Baloch have little opportunity for formal education. Only an estimated 10 percent to 35 percent of Baloch children attend school, mainly in the more settled areas of the country. For this reason, illiteracy (the inability to read and write) among the Baloch is high.


The Baloch have a rich tradition of storytelling. Poets and storytellers are traditionally held in high respect. The oral tradition conveys the theme of Balochmayar, the Baloch code of honor. Among the more popular of these poems recount the legendary exploits of Mir Chakur, a sixteenth-century Baloch warrior and chieftain of the Rind tribe.

Music plays a role in all ceremonies except death rituals. Dancing accompanies many events, such as weddings and other festivals. Men's dances reflect the warrior traditions of the Baloch. The drum, the lute, and the shepherd's flute are the most common instruments for accompanying the singing and dancing.


The traditional economy of the Baloch combines cereal (grain) farming and the seminomadic herding of sheep, goats, and cattle. Some Baloch communities along the coast make a living from fishing. Baloch think of formal trade and business as unworthy occupations.


Popular games include chauk, a type of checkers played with wooden pieces on a cloth divided into squares. Moves are directed by six or seven cowrie shells, thrown onto the ground like dice.

Ji, a game of tag, is played by village boys and young men. Games such as wrestling and horse racing are useful in developing the skills that young men will need for warfare. Shooting and hunting are favorite pastimes among the wealthier people. Card games and gambling are also popular among some groups.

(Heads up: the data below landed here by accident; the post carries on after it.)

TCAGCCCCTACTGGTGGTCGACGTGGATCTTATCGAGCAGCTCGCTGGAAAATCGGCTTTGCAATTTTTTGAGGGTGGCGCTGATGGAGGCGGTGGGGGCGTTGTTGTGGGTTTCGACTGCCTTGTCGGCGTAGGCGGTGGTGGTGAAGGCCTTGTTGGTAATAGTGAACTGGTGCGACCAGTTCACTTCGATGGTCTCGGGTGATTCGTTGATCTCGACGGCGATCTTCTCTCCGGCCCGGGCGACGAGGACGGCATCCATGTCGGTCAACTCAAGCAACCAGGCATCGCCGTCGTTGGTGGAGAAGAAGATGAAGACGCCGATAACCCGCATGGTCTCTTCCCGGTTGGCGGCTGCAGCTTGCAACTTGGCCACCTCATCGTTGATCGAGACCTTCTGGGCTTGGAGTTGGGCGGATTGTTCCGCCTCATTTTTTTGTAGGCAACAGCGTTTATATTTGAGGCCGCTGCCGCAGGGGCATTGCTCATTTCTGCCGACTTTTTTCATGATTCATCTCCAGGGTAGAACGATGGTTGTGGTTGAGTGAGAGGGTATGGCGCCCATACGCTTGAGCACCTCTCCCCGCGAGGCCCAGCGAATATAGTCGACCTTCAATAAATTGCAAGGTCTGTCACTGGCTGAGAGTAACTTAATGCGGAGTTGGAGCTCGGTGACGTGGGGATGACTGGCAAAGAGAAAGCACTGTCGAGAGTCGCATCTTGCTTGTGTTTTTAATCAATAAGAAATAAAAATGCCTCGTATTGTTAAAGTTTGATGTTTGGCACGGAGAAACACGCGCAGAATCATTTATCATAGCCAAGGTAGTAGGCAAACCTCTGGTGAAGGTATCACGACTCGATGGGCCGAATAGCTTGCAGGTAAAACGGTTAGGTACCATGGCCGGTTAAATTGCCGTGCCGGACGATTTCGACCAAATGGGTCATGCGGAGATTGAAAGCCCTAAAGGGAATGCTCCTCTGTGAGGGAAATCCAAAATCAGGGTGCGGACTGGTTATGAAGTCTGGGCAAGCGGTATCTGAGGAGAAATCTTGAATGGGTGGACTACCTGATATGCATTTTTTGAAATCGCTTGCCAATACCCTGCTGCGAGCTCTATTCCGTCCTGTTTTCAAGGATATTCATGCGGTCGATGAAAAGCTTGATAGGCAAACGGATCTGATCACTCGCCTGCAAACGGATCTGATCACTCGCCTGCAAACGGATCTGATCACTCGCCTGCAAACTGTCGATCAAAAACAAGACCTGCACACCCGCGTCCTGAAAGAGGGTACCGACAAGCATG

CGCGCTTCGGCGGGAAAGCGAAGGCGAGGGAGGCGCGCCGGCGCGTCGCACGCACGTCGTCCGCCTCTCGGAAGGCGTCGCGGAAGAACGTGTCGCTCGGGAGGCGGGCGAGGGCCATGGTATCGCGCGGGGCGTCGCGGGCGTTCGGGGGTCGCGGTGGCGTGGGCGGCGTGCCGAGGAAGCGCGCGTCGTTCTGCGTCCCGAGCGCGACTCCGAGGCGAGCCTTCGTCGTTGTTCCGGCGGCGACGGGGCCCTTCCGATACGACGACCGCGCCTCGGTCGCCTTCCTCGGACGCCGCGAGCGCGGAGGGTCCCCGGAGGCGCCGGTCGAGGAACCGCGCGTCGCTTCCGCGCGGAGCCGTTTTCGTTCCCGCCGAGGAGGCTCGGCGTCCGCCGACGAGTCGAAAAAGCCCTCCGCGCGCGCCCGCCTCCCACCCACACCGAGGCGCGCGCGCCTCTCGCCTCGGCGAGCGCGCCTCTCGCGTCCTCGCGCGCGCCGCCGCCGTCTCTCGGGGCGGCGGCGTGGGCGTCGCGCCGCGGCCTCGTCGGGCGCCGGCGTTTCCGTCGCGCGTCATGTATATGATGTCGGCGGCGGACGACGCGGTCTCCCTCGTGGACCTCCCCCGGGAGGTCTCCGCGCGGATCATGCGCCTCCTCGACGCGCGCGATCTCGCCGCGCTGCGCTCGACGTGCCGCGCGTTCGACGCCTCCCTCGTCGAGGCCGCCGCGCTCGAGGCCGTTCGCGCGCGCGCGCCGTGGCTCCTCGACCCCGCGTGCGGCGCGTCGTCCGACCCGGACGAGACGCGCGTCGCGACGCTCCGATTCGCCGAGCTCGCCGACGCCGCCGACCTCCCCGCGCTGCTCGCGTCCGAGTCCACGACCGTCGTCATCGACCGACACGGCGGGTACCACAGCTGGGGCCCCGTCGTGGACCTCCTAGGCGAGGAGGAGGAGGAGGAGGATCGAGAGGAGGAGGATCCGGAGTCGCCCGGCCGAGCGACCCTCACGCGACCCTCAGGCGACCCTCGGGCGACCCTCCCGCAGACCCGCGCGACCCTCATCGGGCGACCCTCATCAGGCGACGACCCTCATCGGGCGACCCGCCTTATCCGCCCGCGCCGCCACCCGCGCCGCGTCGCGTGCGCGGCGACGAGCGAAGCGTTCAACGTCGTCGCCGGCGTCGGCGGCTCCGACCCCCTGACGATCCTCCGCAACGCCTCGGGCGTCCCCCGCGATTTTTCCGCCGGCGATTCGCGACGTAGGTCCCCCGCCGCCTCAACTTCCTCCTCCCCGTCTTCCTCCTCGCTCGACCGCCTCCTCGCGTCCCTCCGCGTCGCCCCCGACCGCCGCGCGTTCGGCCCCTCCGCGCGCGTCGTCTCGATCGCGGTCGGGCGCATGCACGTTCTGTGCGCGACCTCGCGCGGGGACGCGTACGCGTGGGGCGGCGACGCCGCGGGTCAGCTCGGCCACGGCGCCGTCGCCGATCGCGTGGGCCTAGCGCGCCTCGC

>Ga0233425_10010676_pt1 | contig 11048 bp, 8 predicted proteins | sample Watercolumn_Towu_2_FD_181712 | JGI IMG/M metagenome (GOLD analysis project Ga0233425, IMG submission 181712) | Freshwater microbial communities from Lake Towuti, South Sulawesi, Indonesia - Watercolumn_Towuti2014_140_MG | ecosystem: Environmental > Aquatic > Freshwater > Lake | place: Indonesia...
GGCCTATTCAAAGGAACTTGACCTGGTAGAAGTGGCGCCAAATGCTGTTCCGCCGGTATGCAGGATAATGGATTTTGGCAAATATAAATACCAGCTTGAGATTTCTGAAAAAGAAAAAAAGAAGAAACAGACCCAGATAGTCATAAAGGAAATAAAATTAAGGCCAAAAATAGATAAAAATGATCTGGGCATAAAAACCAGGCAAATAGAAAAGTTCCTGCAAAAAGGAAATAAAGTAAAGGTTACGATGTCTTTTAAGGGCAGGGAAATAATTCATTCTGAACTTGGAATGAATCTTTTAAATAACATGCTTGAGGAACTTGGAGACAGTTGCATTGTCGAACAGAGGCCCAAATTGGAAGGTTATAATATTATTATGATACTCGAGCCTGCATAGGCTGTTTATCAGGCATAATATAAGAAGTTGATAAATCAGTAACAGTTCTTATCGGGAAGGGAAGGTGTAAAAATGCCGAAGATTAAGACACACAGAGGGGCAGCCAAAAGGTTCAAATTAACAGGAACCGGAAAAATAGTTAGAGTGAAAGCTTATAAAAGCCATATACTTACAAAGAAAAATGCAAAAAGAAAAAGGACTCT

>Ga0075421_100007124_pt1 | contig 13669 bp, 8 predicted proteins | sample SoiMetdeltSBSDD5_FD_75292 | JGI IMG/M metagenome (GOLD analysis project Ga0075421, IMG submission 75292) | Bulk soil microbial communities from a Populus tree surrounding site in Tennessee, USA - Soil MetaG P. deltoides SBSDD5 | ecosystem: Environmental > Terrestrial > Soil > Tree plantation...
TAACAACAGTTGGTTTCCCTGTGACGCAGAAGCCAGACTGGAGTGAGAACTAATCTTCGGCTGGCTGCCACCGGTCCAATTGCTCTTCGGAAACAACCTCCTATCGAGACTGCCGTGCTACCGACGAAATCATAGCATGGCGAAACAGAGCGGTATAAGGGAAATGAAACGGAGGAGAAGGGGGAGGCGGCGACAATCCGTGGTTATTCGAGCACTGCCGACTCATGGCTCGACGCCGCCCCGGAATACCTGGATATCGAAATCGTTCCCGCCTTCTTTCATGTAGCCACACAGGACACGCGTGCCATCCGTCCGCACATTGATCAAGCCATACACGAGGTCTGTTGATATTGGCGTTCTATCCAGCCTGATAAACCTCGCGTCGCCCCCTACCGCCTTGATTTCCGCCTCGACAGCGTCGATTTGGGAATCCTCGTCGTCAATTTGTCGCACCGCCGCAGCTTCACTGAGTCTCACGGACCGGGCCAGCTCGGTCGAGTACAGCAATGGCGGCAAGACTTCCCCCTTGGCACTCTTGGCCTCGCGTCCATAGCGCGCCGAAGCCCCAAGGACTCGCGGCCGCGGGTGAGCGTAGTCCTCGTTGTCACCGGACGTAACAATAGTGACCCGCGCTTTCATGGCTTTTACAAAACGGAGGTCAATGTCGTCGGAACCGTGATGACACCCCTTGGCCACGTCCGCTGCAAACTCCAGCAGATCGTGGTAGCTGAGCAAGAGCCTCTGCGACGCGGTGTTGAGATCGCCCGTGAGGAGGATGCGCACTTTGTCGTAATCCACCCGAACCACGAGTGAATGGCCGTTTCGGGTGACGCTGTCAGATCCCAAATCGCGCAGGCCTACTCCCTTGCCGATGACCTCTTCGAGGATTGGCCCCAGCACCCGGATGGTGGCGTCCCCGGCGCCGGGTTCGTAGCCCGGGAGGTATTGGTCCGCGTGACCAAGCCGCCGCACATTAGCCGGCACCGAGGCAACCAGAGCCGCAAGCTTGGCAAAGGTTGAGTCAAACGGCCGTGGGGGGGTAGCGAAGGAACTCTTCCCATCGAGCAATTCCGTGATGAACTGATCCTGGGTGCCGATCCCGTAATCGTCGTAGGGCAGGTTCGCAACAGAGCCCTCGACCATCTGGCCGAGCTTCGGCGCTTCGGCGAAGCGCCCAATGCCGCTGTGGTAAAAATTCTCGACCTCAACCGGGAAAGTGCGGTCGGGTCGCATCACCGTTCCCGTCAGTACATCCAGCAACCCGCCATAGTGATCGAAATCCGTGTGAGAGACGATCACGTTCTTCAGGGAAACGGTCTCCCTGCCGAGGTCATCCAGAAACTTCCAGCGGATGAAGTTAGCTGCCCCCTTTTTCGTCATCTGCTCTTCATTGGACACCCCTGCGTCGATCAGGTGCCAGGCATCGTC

Baloch living in Karachi and other towns of southern Pakistan enjoy all the recreational facilities available to the city resident. Those who follow a traditional, seminomadic way of life in the remote Baloch heartland rely on festivals, music, dancing, and folk culture for their entertainment.


The Baloch are not known for their folk art or crafts. However, the women are skilled at embroidery and decorate their clothes with elaborate geometric and abstract designs. They make felt from sheep's wool, and also weave rugs for their own use and for sale.


The Baloch do not live well in modern Pakistan. They are viewed as virtual "savages" by the ruling majority in the country. It is little wonder that the Baloch do not have a very strong sense of identity with Pakistani nationalism.

This situation is not helped by the government. It has failed to promote economic development in Balochistan, one of the most underdeveloped areas of the country.

Even in major cities such as Karachi, Baloch children are at a disadvantage. Although they speak Baloch at home, at school they have to struggle with Urdu, Sindhi, English (the language of business and university education), and Arabic or Persian. Few Baloch advance beyond high school or low-status jobs.